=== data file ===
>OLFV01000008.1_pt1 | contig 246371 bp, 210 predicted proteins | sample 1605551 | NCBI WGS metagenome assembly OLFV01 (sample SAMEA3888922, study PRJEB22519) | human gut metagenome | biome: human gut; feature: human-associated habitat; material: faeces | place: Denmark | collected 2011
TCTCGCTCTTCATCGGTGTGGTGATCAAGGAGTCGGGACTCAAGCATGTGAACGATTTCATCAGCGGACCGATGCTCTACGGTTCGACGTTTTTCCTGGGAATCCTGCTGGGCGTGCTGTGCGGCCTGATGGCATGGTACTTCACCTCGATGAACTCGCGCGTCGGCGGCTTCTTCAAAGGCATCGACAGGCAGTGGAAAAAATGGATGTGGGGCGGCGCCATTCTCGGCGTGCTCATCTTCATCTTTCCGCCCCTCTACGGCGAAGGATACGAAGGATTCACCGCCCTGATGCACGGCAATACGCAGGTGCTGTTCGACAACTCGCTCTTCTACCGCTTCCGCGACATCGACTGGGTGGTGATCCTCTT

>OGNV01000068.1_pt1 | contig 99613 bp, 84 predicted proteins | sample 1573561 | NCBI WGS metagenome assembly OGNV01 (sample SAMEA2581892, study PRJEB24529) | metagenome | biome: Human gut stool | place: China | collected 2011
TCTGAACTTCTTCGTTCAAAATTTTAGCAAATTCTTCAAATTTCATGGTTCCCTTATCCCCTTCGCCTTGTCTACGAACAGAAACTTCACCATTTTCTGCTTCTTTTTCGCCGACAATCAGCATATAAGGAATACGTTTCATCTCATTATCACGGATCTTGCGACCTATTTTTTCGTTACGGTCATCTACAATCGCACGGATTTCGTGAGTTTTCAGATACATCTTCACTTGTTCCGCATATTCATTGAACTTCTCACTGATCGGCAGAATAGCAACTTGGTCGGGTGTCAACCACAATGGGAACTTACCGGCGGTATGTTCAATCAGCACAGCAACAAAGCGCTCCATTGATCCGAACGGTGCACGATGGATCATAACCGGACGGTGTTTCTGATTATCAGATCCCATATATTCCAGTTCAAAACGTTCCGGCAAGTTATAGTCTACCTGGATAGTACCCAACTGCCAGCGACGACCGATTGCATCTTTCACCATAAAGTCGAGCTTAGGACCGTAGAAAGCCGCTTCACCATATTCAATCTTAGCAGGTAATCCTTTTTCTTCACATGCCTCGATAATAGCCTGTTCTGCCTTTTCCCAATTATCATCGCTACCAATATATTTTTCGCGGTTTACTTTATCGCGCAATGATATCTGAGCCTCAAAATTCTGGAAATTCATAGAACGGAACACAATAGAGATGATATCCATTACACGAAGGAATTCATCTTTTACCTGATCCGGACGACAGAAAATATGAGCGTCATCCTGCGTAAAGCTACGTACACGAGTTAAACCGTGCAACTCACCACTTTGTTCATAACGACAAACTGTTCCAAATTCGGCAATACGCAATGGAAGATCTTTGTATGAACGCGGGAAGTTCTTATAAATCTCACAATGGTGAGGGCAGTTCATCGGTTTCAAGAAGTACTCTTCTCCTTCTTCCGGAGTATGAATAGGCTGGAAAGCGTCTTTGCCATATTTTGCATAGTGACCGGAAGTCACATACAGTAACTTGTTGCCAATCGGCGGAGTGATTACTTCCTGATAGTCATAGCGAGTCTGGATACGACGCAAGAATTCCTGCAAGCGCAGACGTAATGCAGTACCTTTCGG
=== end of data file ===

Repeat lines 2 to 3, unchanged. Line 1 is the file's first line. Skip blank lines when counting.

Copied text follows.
TCTCGCTCTTCATCGGTGTGGTGATCAAGGAGTCGGGACTCAAGCATGTGAACGATTTCATCAGCGGACCGATGCTCTACGGTTCGACGTTTTTCCTGGGAATCCTGCTGGGCGTGCTGTGCGGCCTGATGGCATGGTACTTCACCTCGATGAACTCGCGCGTCGGCGGCTTCTTCAAAGGCATCGACAGGCAGTGGAAAAAATGGATGTGGGGCGGCGCCATTCTCGGCGTGCTCATCTTCATCTTTCCGCCCCTCTACGGCGAAGGATACGAAGGATTCACCGCCCTGATGCACGGCAATACGCAGGTGCTGTTCGACAACTCGCTCTTCTACCGCTTCCGCGACATCGACTGGGTGGTGATCCTCTT

>OGNV01000068.1_pt1 | contig 99613 bp, 84 predicted proteins | sample 1573561 | NCBI WGS metagenome assembly OGNV01 (sample SAMEA2581892, study PRJEB24529) | metagenome | biome: Human gut stool | place: China | collected 2011